Advisory | | Sep 03, 2020
During an interview with Bill Gates and Warren Buffett a few years ago, Gates was asked what he has learned from his fellow billionaire. Gates discussed the time Buffett showed him his paper appointment book, which was mostly empty.
Buffett believes that successful leaders shouldn’t fill every block of time in their calendars, as if this somehow validates how important or serious the person is. Instead, leaders need to be careful about how they control their time and set aside time just to think.
If thinking is one of the most important tasks of a senior executive, far more important than sitting in endless meetings, shouldn’t thinking be given the time it deserves?
As Buffet points out, he can buy just about anything he wants, but he can’t buy more time. He has the same amount of time as every other human being, so he better use it wisely.
I always believed my best ideas came to me in the shower. I used to think it was because I was awake, alert, and rested, but I’ve realized it was the only time of day when I wasn’t on a call, in a meeting, or dealing with different issues at our firm.
In reality, this was the only time I had to think with no distractions. If you could expand your “shower time,” so to speak, think about the ideas you could cultivate and problems you could solve, personally and professionally. The first step, however, is to respect, safeguard, and value your time.
Time: Your Most Precious Commodity
Unfortunately, you can’t save time in a bottle, like Jim Croce used to say. There is no time machine, at least not yet. You have to use the time you have when you have it. It’s the most precious commodity you have.
Think about how time is viewed and valued in the workplace. The concept of flex time used to mean that you can arrive at work and head home at a time that’s more convenient rather than having the same schedule as everyone else. Today, flex time means your schedule could change each day to accommodate doctor’s appointments, soccer practice, and other family obligations. During the coronavirus, pandemic, flex time has also been necessary to support virtual learning.
When we finally get beyond COVID-19, expecting everyone to go back to the traditional work schedule – Monday-Friday, 9-5, all in the office – is unrealistic. Why would people accept what amounts to going backward, especially if they’ve proven that they can be productive and provide more value when they have more control over their time?
Speaking of productivity and value, think about how your company bills clients for services. Accounting firms, like many professional service organizations, have traditionally billed clients by the hour. People paid us for our time.
Suppose new technology, artificial intelligence, automation, and improved business processes allow you to deliver more value in the same amount of time. Instead of spending that time performing the same process, however, you are spending it identifying new ways to help your clients succeed. If anything, shouldn’t you charge more for delivering better results?
At Prager Metis, we’re going to continue the shift towards value billing based on results, not time.
Highly successful people and organizations understand the art of leverage. An effective leader may hire another team member or purchase technology to perform a task for less than what that leader could earn while that work is being done.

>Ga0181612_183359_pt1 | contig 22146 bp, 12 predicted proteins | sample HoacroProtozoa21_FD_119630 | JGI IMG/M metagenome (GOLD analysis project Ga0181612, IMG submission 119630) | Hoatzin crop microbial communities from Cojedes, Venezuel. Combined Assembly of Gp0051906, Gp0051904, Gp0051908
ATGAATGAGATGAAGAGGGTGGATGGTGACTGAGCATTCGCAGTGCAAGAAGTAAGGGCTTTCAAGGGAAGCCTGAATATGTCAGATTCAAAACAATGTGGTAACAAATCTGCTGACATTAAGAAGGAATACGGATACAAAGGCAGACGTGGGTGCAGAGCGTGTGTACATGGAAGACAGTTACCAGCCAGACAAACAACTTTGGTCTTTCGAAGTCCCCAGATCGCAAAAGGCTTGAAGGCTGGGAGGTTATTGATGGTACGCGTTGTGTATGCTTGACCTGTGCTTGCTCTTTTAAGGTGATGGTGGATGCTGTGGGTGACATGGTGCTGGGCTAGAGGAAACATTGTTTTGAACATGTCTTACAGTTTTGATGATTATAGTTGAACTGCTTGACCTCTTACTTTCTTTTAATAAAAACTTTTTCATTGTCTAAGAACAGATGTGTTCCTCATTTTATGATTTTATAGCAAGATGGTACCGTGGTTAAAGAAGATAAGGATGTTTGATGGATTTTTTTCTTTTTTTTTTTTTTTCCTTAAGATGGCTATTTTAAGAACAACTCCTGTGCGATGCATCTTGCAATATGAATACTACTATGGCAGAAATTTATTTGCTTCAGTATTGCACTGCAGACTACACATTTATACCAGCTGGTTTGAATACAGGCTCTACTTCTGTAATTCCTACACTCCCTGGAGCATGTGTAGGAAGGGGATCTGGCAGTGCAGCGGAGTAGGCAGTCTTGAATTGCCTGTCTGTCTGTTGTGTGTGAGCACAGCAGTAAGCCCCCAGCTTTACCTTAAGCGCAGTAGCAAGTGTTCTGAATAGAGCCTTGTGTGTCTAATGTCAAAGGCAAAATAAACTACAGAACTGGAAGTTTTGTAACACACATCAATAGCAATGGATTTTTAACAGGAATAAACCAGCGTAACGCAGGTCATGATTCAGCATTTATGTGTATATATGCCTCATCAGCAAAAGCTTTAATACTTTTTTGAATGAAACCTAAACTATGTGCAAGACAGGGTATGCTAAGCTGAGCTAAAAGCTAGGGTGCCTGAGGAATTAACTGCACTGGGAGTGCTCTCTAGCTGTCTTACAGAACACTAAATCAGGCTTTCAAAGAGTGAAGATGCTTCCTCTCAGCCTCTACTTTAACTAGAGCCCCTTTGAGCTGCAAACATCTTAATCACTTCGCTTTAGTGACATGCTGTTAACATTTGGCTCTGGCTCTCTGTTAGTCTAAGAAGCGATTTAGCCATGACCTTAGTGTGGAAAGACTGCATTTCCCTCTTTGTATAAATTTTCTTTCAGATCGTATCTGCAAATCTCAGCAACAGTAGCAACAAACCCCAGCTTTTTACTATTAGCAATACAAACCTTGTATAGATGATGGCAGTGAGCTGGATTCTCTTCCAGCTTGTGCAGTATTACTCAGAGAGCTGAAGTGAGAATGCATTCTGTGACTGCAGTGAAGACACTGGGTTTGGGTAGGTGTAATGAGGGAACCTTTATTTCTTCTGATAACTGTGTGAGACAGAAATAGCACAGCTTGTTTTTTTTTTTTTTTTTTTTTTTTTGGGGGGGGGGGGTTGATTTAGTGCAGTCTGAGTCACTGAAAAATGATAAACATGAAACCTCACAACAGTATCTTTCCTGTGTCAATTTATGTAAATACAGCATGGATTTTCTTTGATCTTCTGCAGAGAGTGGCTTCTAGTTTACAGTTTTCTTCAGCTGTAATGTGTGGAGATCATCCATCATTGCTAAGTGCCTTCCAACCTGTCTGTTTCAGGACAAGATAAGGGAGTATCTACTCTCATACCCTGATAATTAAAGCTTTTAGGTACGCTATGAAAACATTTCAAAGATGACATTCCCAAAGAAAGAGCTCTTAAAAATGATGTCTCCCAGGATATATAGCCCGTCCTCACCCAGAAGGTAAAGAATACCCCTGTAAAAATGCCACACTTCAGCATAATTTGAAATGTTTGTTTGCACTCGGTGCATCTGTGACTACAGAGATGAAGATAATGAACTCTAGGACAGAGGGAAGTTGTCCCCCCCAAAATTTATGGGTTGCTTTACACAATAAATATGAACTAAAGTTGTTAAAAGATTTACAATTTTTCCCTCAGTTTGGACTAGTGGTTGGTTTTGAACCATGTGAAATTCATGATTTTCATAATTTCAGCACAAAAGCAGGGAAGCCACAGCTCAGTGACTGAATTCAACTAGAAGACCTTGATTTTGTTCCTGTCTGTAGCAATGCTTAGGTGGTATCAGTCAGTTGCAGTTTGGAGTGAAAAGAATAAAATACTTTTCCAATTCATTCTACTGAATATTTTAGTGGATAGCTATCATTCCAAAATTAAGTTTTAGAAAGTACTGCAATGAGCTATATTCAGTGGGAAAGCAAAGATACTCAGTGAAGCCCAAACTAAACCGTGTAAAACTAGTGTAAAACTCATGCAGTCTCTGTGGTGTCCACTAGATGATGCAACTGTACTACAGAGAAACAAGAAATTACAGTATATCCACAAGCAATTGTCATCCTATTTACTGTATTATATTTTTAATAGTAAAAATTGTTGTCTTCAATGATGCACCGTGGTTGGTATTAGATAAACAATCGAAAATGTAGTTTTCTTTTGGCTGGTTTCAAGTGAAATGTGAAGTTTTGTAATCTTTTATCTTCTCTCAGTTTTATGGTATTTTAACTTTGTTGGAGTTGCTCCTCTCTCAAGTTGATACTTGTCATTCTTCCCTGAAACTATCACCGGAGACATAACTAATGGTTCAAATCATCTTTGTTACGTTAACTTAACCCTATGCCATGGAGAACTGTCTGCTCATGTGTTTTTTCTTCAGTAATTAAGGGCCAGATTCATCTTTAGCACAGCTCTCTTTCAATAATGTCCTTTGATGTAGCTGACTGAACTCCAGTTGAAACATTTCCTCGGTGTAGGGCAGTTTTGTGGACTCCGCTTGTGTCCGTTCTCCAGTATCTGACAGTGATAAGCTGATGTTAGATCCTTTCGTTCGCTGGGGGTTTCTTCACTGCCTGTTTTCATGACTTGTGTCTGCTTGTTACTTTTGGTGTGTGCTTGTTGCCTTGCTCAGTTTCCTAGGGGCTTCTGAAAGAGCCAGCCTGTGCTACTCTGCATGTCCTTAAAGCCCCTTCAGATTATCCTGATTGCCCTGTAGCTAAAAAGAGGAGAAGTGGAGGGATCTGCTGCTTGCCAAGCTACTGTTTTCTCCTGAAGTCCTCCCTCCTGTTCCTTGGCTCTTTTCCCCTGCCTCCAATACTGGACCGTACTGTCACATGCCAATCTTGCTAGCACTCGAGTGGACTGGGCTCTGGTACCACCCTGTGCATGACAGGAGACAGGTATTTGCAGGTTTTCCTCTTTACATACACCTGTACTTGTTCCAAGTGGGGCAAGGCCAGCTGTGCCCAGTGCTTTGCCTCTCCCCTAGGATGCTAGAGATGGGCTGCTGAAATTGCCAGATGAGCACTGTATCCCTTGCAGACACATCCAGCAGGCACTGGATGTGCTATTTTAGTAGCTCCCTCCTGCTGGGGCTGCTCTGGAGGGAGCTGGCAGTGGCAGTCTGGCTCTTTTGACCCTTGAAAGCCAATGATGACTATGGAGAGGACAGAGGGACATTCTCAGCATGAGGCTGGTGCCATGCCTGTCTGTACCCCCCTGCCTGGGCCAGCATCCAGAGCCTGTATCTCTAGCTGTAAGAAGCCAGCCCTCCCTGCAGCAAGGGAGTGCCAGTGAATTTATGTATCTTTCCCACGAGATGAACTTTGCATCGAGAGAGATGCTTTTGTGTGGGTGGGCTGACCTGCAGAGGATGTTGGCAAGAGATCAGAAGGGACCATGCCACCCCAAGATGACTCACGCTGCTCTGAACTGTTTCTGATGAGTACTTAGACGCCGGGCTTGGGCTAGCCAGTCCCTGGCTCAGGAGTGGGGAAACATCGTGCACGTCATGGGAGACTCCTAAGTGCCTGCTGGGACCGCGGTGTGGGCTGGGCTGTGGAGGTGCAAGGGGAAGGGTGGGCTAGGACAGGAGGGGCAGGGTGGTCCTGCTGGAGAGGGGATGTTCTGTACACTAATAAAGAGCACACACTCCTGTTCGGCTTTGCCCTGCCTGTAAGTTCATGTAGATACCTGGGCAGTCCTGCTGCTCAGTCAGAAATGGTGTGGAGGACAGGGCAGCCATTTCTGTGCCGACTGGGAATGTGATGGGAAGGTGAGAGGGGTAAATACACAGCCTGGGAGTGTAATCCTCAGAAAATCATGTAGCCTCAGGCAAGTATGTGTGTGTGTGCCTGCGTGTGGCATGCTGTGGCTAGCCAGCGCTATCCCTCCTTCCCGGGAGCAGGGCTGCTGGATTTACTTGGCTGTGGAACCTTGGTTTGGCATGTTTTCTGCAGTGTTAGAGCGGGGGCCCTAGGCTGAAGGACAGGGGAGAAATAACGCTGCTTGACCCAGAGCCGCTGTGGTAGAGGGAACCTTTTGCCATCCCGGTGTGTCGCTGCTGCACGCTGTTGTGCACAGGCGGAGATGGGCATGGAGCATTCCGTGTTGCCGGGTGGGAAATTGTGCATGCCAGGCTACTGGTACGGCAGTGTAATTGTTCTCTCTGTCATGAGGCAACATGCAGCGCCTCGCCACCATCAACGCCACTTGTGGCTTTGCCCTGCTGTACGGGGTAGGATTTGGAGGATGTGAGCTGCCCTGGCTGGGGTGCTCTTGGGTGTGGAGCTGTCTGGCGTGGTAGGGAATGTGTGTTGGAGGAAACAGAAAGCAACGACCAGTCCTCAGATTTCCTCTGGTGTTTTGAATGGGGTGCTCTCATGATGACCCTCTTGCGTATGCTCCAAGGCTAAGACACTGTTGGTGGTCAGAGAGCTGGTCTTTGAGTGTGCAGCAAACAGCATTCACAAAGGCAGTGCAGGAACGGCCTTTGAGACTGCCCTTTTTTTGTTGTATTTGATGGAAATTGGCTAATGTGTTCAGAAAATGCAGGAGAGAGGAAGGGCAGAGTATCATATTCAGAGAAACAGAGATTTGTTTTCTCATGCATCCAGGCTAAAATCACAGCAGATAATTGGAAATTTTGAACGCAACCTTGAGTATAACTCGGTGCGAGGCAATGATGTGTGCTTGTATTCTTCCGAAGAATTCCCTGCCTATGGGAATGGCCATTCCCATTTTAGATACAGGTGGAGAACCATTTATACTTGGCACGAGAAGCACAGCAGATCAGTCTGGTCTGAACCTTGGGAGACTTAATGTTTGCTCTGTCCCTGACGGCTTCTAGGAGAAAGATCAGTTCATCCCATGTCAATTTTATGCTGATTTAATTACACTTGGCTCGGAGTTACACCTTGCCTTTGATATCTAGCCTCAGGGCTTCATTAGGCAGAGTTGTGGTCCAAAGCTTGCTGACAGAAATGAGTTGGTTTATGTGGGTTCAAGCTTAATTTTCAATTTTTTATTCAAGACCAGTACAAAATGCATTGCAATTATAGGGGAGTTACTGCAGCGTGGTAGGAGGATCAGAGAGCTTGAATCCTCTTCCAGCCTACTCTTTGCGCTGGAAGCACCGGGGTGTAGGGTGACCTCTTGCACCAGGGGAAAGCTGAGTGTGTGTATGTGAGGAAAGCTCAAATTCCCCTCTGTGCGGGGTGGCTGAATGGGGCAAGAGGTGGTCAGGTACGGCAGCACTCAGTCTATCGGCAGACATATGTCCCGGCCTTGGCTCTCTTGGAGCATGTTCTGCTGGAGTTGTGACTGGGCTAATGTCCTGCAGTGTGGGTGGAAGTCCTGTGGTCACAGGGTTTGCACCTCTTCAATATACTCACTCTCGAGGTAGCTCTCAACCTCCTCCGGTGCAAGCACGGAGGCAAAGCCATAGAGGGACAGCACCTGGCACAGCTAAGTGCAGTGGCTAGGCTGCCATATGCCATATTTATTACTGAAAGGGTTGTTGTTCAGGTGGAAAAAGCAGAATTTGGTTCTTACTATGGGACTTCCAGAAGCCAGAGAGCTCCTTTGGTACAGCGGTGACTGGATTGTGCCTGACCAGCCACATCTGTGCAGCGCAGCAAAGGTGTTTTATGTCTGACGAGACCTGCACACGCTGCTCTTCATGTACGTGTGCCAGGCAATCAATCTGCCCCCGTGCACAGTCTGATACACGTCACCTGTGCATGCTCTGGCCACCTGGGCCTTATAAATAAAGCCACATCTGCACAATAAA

So many of us stress over tasks that aren’t necessarily the best use of our time – many of us are unable to really drill down on the highest priorities that we should be accomplishing with our daily hours. Everyone has a role to play in the organization; delegating or shifting workloads in a way that best utilizes everyone’s skillset and available time is an essential cornerstone of effective leadership.
Making Time for Life Beyond Work
Millennials have taught us older workaholics the importance of work-life balance. We need to make time for friends and family, find purpose, and pursue passions outside the office. We must all stop leaving vacation time on the table.
As someone who hasn’t taken a truly unplugged vacation in years, I’m probably not the best messenger, but that doesn’t mean I don’t understand how vacations are critical to your relationships and your mental and physical health. At Prager Metis, we recently researched how much vacation time was being used by our partners and the percentage was ridiculously low. Even when people do take vacation time, they’re still accessible and plugged into what’s happening at the office. To combat this, we are requiring that all partners and team members use their vacation time and, when using that time, are unplugged from the office. This time belongs to each employee, not the firm or our clients.
Time Is a Gift
If someone gives you their time, you should appreciate it. If you give someone your time, they should appreciate it. Think of time as a precious gift that is often in short supply, both at work and at home. Nobody should spend time on anyone or anything when that time is not valued.
Of course, if you’re going to give the gift of time to someone, start with yourself. After all, the busier you become, the more you realize how precious your time is.
Years ago, I was on a river cruise and struck up a conversation with a woman from the UK who must have been about 80 years old. We were talking about the aging process and how much time we have.
She said, “You know what Glenn? The less toilet paper on the roll, the faster it spins.”
Don’t wait until your time is about to run out. Respect your time. Safeguard your time. Value your time. Make sure others value your time and vice versa. Make the best possible use of your time at work. Schedule downtime and set aside more time for yourself, your family, and your passions.
Time is more than blocks on your calendar waiting to be filled. It’s the most precious commodity you have.